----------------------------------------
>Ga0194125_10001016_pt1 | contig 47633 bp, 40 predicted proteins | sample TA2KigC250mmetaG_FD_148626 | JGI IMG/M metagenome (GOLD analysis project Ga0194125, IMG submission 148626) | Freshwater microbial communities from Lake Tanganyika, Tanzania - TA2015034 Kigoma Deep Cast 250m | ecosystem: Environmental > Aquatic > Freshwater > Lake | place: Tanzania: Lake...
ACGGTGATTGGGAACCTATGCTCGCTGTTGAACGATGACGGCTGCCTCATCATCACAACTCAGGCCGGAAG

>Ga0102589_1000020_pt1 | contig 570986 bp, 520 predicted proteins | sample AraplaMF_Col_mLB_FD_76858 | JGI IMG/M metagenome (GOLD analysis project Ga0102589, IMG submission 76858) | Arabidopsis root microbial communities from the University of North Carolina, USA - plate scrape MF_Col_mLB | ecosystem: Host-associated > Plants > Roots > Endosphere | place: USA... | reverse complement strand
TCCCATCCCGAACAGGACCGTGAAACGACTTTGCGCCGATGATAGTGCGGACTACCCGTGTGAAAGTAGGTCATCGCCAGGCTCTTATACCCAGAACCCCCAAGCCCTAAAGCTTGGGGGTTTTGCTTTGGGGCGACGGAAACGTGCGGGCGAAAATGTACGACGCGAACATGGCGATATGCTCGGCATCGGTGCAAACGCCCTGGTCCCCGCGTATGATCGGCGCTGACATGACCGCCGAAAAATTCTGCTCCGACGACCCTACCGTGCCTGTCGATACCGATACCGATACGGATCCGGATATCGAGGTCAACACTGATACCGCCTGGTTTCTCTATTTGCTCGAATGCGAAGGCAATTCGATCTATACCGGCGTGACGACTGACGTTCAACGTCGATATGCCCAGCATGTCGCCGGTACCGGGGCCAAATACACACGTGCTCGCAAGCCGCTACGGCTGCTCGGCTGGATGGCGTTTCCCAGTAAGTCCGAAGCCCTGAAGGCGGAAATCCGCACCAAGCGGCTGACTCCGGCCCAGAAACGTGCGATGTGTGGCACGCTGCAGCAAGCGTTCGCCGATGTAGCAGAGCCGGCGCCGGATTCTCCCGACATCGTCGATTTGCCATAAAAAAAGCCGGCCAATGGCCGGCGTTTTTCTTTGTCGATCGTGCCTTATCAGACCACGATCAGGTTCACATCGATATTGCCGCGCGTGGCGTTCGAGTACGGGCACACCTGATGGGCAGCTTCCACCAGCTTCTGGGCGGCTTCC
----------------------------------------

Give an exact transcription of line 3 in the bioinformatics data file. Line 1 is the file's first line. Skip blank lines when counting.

>Ga0102589_1000020_pt1 | contig 570986 bp, 520 predicted proteins | sample AraplaMF_Col_mLB_FD_76858 | JGI IMG/M metagenome (GOLD analysis project Ga0102589, IMG submission 76858) | Arabidopsis root microbial communities from the University of North Carolina, USA - plate scrape MF_Col_mLB | ecosystem: Host-associated > Plants > Roots > Endosphere | place: USA... | reverse complement strand